Martin Clutterbuck, Manager of Fabrication & Modularization at Devon Energy Canada has a unique perspective as an Oil & Gas Industry Owner. It enables him and his team to have a birds-eye view of the entire modular construction process from feasibility through to operations. In this interview, he discusses the benefits and inhibitors to this ability, and more.
In what ways do you believe your perspective as an Owner enables you to have a birds-eye view of the entire modular construction process from feasibility through to operations? What are the benefits and inhibitors of this ability?
You’re correct that we do have that bird’s eye view as owners, so we get the whole picture. We get to see from early development into what sort of projects we’re looking at and then we can develop and see what the modularization and fabrication plan is for the project. We do that early so we’re there prior to us really getting into the engineering stage and that discussion happens as a group within our organization a lot earlier than would normally happen if we came in later during an engineering phase.
Where, in your opinion, do organizations fall short with their modular and prefabrication implementation plan? Which factors are often overlooked and therefore inhibit success?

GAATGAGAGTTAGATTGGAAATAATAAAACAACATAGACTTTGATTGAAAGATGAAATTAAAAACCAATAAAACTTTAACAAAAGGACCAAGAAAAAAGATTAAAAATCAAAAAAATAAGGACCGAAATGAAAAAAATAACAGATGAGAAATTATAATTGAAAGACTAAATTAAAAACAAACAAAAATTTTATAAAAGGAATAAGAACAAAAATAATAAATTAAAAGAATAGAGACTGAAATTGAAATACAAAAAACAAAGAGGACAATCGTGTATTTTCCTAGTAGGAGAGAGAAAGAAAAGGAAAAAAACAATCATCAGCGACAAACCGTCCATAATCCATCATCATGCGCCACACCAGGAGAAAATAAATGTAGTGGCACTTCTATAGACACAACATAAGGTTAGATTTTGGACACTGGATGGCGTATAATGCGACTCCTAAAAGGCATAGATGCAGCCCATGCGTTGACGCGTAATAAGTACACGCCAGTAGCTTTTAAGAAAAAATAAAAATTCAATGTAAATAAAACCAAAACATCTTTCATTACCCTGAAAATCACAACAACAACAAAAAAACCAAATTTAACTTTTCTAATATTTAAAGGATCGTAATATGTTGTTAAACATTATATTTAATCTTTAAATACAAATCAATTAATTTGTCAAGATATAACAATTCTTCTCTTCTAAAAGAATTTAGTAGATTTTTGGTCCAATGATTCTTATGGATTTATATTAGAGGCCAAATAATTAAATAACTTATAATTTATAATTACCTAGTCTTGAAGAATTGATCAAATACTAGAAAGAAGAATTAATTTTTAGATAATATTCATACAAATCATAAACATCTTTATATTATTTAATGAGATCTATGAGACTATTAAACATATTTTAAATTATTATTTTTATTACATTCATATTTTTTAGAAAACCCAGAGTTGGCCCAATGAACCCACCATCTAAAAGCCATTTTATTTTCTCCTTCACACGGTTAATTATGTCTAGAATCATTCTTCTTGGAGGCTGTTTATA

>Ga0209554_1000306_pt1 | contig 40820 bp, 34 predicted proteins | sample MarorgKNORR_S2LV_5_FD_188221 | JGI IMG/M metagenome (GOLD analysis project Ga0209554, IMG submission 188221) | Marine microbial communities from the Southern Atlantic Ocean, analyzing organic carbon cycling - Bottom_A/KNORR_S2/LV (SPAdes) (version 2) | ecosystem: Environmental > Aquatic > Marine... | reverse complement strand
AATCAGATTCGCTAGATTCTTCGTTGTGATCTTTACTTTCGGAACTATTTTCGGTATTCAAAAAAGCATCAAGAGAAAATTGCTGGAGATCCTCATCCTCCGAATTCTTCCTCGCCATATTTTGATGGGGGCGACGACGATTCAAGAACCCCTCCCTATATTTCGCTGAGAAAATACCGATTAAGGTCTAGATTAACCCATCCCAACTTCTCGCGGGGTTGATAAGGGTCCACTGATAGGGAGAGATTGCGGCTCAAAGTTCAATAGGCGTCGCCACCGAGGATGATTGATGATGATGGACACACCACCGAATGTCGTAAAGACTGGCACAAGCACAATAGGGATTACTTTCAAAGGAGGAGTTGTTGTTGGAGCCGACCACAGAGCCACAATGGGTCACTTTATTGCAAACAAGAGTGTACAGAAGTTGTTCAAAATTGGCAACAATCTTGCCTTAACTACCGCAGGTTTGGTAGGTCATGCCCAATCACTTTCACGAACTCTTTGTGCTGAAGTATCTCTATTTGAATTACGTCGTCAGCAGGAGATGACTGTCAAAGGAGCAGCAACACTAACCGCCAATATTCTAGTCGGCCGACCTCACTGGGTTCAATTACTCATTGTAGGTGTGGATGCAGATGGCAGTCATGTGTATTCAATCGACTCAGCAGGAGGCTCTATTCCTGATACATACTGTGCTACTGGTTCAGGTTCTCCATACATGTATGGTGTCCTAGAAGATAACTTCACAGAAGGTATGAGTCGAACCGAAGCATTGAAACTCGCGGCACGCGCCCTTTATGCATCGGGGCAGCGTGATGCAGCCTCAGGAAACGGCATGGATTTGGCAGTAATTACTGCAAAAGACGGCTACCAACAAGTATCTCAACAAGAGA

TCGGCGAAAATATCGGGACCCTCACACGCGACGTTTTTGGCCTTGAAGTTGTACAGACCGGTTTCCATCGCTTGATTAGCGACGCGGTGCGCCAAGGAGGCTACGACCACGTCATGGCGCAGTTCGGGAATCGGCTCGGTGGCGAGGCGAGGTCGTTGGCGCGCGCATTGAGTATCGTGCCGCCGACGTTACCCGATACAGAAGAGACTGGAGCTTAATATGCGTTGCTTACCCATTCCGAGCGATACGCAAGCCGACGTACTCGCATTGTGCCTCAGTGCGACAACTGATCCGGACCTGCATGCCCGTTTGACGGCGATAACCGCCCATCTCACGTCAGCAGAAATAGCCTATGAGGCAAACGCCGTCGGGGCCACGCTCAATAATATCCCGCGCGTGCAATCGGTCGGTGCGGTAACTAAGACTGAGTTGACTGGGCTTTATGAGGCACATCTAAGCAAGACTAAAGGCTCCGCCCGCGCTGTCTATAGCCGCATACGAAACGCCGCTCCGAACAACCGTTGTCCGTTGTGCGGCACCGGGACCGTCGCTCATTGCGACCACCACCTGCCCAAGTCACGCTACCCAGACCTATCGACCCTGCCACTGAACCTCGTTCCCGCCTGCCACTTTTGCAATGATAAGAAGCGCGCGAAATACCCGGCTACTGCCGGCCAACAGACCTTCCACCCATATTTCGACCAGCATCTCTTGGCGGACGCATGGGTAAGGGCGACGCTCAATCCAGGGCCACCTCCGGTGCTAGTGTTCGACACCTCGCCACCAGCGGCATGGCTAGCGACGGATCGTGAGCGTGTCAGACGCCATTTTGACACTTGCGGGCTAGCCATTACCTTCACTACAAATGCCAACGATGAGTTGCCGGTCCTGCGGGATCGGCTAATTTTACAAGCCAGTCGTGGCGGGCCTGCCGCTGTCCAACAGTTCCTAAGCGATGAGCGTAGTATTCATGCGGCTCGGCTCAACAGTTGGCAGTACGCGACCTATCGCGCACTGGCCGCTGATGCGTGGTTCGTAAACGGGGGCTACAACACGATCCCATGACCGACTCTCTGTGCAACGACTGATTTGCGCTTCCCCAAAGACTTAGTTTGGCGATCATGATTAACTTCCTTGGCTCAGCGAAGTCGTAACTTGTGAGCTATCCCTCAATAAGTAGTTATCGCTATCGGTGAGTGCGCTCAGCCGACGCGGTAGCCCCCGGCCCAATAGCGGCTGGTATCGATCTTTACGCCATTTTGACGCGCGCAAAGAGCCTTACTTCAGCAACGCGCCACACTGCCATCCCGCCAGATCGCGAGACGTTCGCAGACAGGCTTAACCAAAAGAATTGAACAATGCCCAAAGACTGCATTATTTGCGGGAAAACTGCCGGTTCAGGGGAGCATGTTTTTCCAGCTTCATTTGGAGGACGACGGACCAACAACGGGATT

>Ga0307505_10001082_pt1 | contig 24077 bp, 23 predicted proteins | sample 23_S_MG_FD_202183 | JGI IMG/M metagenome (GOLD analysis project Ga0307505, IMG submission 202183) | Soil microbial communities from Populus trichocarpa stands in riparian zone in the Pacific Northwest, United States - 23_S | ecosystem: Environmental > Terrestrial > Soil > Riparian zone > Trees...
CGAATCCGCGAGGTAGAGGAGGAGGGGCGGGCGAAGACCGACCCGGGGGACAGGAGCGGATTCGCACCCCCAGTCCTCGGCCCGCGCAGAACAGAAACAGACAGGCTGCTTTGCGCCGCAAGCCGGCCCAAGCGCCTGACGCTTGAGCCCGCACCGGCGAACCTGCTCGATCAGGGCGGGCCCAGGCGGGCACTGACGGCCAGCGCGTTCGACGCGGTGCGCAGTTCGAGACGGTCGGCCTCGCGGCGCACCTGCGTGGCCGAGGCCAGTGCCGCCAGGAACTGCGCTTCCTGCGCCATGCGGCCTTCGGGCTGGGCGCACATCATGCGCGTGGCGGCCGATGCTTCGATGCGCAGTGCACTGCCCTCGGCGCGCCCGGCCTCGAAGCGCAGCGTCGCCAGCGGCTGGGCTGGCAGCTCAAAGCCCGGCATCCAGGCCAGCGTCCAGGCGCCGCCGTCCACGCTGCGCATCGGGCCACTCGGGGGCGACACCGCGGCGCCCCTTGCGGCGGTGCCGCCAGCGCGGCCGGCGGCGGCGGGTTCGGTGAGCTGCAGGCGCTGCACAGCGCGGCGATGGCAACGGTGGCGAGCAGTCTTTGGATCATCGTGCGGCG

I think part of that is we have the opportunity to have some input and support the design and we can really get what we want. We can really focus on the requirements of our modularization plan. We typically know the list of fabricators we want to go to. We have the opportunity to really support the construction execution plan build. We understand what the start up and the commission criteria is and obviously, ultimately it’s operations and their need to maintain an operating facility.
One of the things where some people may fall short is the discipline to wait long enough for the design. Modularization projects tend to take more work and effort upfront and you have to have the discipline to wait until you have all the information, and the correct information, to go into fabrication and modularization. What you can’t do is continually change your mind and I know as owners sometimes we have that thing where we change our minds but we need to make sure we have that level of detail and information we need to have before getting into fabrication.
How do you determine which prefabricated modules are best suited for your construction plan?
I think ultimately you have to have a philosophy within your organization of what you want to modularize. You have to make a decision early and upfront of what that is, so you should have an idea of what your modularization goals are. For example, you may want to look at what percentage of the plant you want modularized or what can be modularized within the facility. You want to look at where the facility is located, what resources are available to you to build it and, lastly, whether you need to build it offshore or locally or wherever possible reducing your risks out in the field.